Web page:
#8 – Firewatch

Firewatch is a first-person narrative exploration game that offsets its beautiful Wyoming landscape with the somber tale of a man’s struggle as he deals with his young wife’s early-onset dementia symptoms.

Taking place in the Shoshone National Park, Henry accepts a part-time job as a fire lookout in hopes of mentally checking out for a few months. His only human interaction is with Delilah, a female fire lookout stationed in another part of the forest. As Henry’s wife succumbs to dementia, thus slowly purging their memories from her mind, your dialogue choices with Delilah set the tone for the rest of the game.

The storytelling in Firewatch is pretty top-notch, having given me a steady stream of intrigue as I explored Shoshone and conversed with Delilah over my walkie talkie. The narrative’s delivery is also rock solid as Rich Sommer (Mad Men, The Devil Wears Prada) and Cissy Jones (Life is Strange, Adr1ft) bring both of the central characters to life with gravitas.

Firewatch is a bit on the short side, which is fine, but my main gripe is in how the game ran. The PS4 version suffered from some pretty awful framerate issues and screen tearing, which did pull me out of the experience a bit. However, neither of those problems were enough to keep me away. I was sucked in from the jump and happily played through in a single setting.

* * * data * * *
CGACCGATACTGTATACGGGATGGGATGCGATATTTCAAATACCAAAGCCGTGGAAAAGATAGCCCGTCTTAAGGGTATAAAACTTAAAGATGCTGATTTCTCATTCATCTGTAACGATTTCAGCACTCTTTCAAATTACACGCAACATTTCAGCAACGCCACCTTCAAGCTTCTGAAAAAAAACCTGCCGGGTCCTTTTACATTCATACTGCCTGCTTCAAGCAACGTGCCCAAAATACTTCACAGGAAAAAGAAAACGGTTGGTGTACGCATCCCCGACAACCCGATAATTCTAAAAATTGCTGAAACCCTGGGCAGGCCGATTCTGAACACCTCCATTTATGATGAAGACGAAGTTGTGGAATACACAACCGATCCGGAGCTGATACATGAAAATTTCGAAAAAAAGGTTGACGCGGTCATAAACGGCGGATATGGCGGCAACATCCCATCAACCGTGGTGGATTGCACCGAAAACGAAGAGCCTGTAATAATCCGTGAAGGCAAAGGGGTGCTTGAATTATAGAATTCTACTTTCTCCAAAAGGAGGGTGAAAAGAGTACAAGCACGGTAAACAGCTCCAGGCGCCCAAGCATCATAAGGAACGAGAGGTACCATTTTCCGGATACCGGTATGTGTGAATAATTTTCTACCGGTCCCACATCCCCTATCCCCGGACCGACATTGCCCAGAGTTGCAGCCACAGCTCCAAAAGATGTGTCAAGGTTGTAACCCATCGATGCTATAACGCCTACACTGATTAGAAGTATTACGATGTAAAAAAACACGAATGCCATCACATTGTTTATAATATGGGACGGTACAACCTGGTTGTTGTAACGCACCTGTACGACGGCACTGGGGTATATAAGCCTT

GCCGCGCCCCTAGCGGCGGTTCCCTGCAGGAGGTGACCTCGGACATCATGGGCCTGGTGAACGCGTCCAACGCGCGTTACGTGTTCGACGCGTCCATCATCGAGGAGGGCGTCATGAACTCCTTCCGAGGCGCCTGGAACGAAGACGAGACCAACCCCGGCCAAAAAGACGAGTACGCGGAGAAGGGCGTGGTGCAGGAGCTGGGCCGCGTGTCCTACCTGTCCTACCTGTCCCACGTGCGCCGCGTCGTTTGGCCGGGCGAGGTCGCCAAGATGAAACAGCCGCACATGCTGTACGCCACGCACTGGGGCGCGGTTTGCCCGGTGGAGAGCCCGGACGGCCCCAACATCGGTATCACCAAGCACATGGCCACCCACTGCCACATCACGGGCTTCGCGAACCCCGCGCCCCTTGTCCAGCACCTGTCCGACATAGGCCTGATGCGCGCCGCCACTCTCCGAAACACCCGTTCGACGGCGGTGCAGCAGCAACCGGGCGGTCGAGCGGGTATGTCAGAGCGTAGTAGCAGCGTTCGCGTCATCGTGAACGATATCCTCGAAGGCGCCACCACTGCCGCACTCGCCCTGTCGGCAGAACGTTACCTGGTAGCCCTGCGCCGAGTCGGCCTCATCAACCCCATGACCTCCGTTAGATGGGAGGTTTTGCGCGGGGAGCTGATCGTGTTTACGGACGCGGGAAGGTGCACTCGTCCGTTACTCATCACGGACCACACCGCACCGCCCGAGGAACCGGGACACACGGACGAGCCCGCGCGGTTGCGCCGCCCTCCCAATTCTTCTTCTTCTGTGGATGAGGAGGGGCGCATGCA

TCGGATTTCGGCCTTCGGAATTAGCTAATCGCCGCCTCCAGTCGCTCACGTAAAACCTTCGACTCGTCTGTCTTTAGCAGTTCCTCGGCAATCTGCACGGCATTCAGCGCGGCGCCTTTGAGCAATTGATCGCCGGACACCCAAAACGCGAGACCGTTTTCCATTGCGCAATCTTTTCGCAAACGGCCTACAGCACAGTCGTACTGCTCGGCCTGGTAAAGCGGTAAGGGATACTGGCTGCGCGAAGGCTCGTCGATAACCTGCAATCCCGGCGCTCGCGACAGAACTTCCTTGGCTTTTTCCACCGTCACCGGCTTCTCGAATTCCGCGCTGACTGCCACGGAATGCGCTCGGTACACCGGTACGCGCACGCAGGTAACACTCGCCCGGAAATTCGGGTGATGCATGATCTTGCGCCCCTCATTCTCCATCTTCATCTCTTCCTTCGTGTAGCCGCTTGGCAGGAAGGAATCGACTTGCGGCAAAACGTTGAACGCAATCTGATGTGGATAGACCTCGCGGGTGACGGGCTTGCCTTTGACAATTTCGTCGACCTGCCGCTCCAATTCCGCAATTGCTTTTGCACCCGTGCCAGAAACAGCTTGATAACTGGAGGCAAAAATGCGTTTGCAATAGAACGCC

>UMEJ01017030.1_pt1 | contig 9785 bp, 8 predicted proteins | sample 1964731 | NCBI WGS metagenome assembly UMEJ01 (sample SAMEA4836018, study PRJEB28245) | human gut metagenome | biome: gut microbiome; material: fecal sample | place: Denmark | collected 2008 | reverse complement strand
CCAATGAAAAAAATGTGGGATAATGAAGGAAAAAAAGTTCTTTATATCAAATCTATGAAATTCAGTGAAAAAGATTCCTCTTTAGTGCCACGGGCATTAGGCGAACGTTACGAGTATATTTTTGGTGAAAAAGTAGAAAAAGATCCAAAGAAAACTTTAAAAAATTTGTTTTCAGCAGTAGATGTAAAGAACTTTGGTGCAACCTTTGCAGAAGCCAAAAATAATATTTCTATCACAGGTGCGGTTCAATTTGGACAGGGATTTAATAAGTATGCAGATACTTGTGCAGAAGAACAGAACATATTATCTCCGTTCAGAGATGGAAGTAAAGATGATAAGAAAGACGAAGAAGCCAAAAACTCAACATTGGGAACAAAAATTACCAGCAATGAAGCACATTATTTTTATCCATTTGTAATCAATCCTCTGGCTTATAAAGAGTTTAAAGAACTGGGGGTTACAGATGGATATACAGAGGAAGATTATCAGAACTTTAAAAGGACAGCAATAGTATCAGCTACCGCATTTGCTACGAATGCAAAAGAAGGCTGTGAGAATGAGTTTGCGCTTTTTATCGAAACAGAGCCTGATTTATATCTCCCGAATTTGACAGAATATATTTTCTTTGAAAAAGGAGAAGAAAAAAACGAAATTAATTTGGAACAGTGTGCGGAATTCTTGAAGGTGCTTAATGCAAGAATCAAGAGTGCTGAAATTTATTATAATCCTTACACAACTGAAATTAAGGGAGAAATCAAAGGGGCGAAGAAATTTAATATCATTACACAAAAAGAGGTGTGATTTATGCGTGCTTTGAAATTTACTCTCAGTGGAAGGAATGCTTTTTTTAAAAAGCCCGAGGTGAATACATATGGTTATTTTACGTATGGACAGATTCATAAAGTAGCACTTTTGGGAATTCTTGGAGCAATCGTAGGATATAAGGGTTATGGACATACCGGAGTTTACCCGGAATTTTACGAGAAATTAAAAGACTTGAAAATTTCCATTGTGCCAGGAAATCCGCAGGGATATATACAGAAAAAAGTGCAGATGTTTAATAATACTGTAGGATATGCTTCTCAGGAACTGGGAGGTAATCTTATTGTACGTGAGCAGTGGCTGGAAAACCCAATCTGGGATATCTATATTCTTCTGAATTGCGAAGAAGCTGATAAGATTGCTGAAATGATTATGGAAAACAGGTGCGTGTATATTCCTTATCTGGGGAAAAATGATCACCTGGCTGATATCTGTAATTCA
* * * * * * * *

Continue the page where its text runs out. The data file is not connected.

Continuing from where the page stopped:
#7 – Stardust Galaxy Warriors: Stellar Climax

I love me a good bullet-hell shmup, but Stardust Galaxy Warriors: Stellar Climax is nothing short of extraordinary. It’s absurd, beautiful, and plays like a dream, while having one of my favorite OST’s of 2016. The bleeps and bloops are just pure ear-sex.

There’s a ridiculously good gameplay loop, drip-feeding a steady supply of rewards to the player as they blast their way through hordes of baddies and over-the-top bosses. Each character class even has their own abilities that added a bit of Destiny and Diablo to my frantic shoot-em-up sessions.

Stardust Galaxy Warriors is one of the finest arcade shmups I’ve ever played. Bottom line. And its plethora of customization and game modes, along with its almost Mega Man-like soundtrack, still have me revisiting it months after release.


#6 – Oxenfree

Oxenfree intrigued me when it launched on Xbox One, but I didn’t get around to Night School Studio’s supernatural adventure game until it landed on PS4 earlier this year.

It’s a 2D tale about a group of teenage schoolmates meeting up on a retired island to shoot the shit, drink, and do whatever it is crazy teenagers do. Like open an enigmatic rift using radio frequencies. Yeah, it gets pretty weird.